​Megan Thee Stallion performing on stage in a blue and white leotard.
Wikimedia Commons

AmazeVR Raises $15 Million to Bring Music Fans Virtual Reality Concerts With Artists Like Megan Thee Stallion

AmazeVR, a West Hollywood-based virtual reality startup that allows users to experience musical artists’ VR concerts, has secured $15 million in new funding.


The funding round was co-led by Partners Investment and Murex Partners and was oversubscribed within three weeks, according to TechCrunch. The deal takes AmazeVR to nearly $31 million in capital raised since its launch in 2015, with the startup now plotting a Series B raise in early 2022 to fuel further growth, it told the publication. Founded by former executives of South Korean messaging app Kakao, the company has more than 40 employees across its offices in West Hollywood and Seoul.

AmazeVR’s platform provides music lovers with a more immersive way to experience concerts from home. Fans can join concerts as avatars, come face-to-face with artists, and hang out with other users, co-CEO Ernest Lee told TechCrunch. AmazeVR is rolling out its first commercial VR concert this spring by bringing Grammy-winning rapper Megan Thee Stallion’s show to select AMC Entertainment theaters across the U.S.

“Our goal is for the technology to be so good that it becomes invisible so that the fan’s memory is not that of a great VR experience, but it’s that they actually came face-to-face with their favorite artists in fantastical immersive environments, blurring the lines of reality,” Lee said.

AmazeVR isn’t the only L.A.-based VR firm to raise money recently. Concert livestreaming platforms Wave, Moment House, LiveXLive and LoopedLive, among others, have received investments over the past couple years as live concerts faded and artists went searching for another way to reach their audiences.

Subscribe to our newsletter to catch every headline.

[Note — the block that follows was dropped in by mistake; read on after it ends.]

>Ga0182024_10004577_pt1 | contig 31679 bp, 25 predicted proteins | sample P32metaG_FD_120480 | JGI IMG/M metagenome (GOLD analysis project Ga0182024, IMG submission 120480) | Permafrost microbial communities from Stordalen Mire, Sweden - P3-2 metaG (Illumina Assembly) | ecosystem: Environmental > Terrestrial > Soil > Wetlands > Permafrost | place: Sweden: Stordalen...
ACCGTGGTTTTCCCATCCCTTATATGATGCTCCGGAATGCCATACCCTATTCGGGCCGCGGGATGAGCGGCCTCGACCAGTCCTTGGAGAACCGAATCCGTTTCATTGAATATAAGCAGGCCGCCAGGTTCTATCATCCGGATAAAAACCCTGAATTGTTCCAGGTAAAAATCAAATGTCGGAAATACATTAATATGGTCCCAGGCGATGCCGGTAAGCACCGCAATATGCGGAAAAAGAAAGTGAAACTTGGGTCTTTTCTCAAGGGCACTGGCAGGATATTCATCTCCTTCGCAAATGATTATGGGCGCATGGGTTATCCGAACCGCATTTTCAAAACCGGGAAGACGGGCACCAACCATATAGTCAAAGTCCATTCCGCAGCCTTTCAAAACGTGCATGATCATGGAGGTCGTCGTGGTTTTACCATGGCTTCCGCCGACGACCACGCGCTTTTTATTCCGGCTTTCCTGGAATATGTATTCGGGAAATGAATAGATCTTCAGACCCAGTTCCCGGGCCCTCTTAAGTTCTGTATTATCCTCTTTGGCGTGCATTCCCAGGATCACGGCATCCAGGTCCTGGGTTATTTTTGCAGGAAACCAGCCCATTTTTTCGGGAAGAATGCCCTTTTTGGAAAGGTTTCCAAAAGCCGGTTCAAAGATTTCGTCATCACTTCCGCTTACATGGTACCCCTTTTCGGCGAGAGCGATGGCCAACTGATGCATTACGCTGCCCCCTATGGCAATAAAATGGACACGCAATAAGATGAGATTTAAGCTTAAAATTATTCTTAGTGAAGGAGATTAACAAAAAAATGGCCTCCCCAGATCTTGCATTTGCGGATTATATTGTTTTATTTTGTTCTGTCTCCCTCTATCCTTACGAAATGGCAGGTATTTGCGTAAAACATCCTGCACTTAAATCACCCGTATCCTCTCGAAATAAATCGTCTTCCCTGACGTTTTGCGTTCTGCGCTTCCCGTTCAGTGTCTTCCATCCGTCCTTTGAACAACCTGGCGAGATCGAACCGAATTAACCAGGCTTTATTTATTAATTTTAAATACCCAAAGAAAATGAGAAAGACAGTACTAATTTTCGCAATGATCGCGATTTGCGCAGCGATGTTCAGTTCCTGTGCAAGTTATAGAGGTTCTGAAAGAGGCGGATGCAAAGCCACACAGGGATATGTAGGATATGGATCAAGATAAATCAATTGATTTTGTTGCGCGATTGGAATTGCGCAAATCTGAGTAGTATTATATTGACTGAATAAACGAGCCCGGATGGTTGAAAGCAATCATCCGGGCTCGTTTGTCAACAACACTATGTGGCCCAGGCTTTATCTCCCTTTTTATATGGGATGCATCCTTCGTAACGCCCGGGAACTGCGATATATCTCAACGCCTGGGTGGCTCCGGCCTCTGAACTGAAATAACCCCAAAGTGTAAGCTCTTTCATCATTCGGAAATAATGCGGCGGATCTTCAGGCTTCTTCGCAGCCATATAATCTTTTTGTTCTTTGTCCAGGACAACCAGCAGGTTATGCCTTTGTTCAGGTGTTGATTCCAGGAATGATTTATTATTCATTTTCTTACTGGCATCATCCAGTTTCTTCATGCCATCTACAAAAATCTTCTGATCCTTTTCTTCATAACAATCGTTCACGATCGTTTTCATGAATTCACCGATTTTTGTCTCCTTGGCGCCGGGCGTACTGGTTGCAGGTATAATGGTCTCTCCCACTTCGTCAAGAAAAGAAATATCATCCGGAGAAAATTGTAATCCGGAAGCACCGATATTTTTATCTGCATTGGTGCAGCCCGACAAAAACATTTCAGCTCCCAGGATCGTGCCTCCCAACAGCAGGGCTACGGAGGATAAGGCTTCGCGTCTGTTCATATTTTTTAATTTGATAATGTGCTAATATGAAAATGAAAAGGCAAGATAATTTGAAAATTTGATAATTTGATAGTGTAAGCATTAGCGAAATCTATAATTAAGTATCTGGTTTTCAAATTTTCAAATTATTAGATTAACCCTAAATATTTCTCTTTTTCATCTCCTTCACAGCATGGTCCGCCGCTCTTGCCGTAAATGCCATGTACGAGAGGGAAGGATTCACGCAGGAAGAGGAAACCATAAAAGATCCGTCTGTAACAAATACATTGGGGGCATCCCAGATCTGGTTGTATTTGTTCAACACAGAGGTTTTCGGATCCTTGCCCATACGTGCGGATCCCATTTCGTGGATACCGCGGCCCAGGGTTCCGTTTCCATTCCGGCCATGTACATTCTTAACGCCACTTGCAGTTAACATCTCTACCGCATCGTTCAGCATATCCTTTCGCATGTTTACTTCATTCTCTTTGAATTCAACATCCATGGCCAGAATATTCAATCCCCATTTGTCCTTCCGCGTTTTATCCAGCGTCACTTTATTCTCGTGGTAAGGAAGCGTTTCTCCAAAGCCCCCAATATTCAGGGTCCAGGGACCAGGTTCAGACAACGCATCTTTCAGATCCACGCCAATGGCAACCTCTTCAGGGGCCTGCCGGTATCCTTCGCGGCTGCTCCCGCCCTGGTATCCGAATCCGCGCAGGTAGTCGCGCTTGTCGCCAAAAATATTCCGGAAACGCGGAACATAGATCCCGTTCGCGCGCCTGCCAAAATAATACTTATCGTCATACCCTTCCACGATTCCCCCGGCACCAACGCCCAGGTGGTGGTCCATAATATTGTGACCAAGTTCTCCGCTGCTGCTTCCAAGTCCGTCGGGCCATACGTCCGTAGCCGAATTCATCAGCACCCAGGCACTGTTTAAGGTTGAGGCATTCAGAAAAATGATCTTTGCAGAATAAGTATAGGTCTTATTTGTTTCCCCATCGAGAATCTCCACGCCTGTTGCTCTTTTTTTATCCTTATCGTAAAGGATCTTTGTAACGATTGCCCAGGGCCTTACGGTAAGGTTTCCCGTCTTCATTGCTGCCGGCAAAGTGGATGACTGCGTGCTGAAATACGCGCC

Cadence

When Darien Williams and Melanie Wolff opened Brella, their Montessori-inspired childcare center, in Playa Vista in 2019, they were inspired by the likes of WeWork and SoulCycle, which had multiple locations and easy-to-use apps for scheduling meetings and workout sessions. The pair found that parents juggling hectic day jobs with their children’s preschool schedules were drawn to a tech-enabled, more flexible way to schedule childcare for their kids.

Read more Show less
Keerthi Vedantam

Keerthi Vedantam is a bioscience reporter at dot.LA. She cut her teeth covering everything from cloud computing to 5G in San Francisco and Seattle. Before she covered tech, Keerthi reported on tribal lands and congressional policy in Washington, D.C. Connect with her on Twitter, Clubhouse (@keerthivedantam) or Signal at 408-470-0776.

Despite — or in many cases because of — the raging pandemic, 2020 was a great year for many tech startups. It turned out to be an ideal time to be in the video game business, developing a streaming ecommerce platform for Gen Z, or helping restaurants with their online ordering.

But which companies in Southern California had the best year? That is highly subjective of course. But in an attempt to highlight who's hot, we asked dozens of the region's top VCs to weigh in.

We wanted to know what companies they wish they would have invested in if they could go back and do it all over again.

Read more Show less
Ben Bergman

Ben Bergman is the newsroom's senior finance reporter. Previously he was a senior business reporter and host at KPCC, a senior producer at Gimlet Media, a producer at NPR's Morning Edition, and produced two investigative documentaries for KCET. He has been a frequent on-air contributor to business coverage on NPR and Marketplace and has written for The New York Times and Columbia Journalism Review. Ben was a 2017-2018 Knight-Bagehot Fellow in Economic and Business Journalism at Columbia Business School. In his free time, he enjoys skiing, playing poker, and cheering on The Seattle Seahawks.

https://twitter.com/thebenbergman
ben@dot.la
RELATEDTRENDING
LA TECH JOBS
interchangeLA